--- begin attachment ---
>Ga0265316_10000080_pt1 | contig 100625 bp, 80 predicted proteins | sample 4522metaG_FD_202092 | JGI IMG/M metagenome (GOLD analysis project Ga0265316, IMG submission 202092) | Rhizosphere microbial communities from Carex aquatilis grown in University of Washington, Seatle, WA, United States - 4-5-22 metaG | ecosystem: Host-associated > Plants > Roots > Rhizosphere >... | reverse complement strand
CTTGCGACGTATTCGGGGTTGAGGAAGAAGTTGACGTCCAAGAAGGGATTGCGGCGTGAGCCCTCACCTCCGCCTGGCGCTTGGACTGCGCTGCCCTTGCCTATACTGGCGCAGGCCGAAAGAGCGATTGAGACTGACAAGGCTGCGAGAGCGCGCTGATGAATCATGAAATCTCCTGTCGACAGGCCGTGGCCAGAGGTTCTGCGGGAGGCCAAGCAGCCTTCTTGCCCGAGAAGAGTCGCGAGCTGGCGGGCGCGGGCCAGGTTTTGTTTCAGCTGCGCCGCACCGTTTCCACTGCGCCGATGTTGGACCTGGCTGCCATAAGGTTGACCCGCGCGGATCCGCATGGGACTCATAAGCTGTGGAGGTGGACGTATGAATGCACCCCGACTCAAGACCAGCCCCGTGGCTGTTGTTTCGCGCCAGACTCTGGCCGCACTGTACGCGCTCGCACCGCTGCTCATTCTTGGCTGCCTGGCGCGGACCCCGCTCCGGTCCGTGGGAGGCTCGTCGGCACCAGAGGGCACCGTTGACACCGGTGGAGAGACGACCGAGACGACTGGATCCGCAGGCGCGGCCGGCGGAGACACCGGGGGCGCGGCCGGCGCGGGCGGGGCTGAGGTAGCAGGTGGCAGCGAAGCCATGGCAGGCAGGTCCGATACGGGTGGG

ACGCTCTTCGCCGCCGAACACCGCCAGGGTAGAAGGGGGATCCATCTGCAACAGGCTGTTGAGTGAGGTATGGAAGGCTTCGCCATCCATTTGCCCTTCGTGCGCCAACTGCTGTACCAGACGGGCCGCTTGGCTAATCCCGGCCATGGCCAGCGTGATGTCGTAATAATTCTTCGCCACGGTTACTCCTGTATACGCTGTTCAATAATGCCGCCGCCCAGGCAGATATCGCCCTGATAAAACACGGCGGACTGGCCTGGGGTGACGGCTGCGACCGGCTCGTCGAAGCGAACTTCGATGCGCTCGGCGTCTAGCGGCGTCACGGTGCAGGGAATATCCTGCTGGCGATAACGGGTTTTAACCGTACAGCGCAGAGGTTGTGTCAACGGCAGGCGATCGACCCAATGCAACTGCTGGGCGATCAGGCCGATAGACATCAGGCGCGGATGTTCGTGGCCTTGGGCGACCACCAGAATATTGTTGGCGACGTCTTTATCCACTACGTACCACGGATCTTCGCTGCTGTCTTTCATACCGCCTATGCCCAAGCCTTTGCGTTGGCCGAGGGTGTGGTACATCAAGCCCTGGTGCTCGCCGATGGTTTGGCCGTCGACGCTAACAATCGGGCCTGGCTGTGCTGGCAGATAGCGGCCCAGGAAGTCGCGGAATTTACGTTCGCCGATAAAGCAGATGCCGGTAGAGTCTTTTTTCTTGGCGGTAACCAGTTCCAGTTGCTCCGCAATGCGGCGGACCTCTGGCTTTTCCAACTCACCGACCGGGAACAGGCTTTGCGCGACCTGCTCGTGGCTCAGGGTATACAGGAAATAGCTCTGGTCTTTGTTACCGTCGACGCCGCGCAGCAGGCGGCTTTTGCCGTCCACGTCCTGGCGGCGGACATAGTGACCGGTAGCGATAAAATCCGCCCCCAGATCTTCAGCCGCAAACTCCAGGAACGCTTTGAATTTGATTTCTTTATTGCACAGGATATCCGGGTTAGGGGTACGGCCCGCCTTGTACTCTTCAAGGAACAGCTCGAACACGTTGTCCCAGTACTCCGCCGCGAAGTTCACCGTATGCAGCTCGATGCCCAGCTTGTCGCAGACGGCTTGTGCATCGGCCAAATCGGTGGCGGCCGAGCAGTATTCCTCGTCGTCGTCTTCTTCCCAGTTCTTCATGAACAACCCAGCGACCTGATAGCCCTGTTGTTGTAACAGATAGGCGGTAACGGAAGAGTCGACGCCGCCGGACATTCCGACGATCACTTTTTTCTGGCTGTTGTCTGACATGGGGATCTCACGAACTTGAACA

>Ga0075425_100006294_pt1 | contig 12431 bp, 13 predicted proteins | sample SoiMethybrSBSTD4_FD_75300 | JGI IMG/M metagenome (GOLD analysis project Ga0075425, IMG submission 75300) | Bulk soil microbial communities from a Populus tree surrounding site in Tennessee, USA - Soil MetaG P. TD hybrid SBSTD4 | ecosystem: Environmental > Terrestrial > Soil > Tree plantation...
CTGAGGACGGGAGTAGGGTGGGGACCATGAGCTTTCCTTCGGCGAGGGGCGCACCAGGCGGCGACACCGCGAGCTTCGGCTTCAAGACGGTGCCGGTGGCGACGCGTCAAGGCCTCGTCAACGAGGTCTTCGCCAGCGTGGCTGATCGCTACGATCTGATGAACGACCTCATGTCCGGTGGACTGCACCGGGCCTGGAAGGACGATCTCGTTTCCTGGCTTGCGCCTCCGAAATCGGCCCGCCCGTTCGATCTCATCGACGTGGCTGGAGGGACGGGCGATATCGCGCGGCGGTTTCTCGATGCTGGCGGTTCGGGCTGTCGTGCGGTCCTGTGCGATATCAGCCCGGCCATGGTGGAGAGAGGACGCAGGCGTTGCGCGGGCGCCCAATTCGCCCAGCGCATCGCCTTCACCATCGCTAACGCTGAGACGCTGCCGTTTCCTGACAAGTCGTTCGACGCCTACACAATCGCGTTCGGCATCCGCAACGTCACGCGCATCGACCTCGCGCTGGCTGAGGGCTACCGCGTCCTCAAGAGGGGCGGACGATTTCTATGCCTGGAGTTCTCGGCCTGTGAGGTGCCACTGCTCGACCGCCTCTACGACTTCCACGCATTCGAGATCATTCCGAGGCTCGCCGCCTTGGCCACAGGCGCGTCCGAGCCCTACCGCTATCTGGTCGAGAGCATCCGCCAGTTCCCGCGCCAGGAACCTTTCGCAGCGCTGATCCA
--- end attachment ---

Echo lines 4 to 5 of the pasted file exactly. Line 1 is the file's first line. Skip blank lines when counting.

>Ga0075425_100006294_pt1 | contig 12431 bp, 13 predicted proteins | sample SoiMethybrSBSTD4_FD_75300 | JGI IMG/M metagenome (GOLD analysis project Ga0075425, IMG submission 75300) | Bulk soil microbial communities from a Populus tree surrounding site in Tennessee, USA - Soil MetaG P. TD hybrid SBSTD4 | ecosystem: Environmental > Terrestrial > Soil > Tree plantation...
CTGAGGACGGGAGTAGGGTGGGGACCATGAGCTTTCCTTCGGCGAGGGGCGCACCAGGCGGCGACACCGCGAGCTTCGGCTTCAAGACGGTGCCGGTGGCGACGCGTCAAGGCCTCGTCAACGAGGTCTTCGCCAGCGTGGCTGATCGCTACGATCTGATGAACGACCTCATGTCCGGTGGACTGCACCGGGCCTGGAAGGACGATCTCGTTTCCTGGCTTGCGCCTCCGAAATCGGCCCGCCCGTTCGATCTCATCGACGTGGCTGGAGGGACGGGCGATATCGCGCGGCGGTTTCTCGATGCTGGCGGTTCGGGCTGTCGTGCGGTCCTGTGCGATATCAGCCCGGCCATGGTGGAGAGAGGACGCAGGCGTTGCGCGGGCGCCCAATTCGCCCAGCGCATCGCCTTCACCATCGCTAACGCTGAGACGCTGCCGTTTCCTGACAAGTCGTTCGACGCCTACACAATCGCGTTCGGCATCCGCAACGTCACGCGCATCGACCTCGCGCTGGCTGAGGGCTACCGCGTCCTCAAGAGGGGCGGACGATTTCTATGCCTGGAGTTCTCGGCCTGTGAGGTGCCACTGCTCGACCGCCTCTACGACTTCCACGCATTCGAGATCATTCCGAGGCTCGCCGCCTTGGCCACAGGCGCGTCCGAGCCCTACCGCTATCTGGTCGAGAGCATCCGCCAGTTCCCGCGCCAGGAACCTTTCGCAGCGCTGATCCA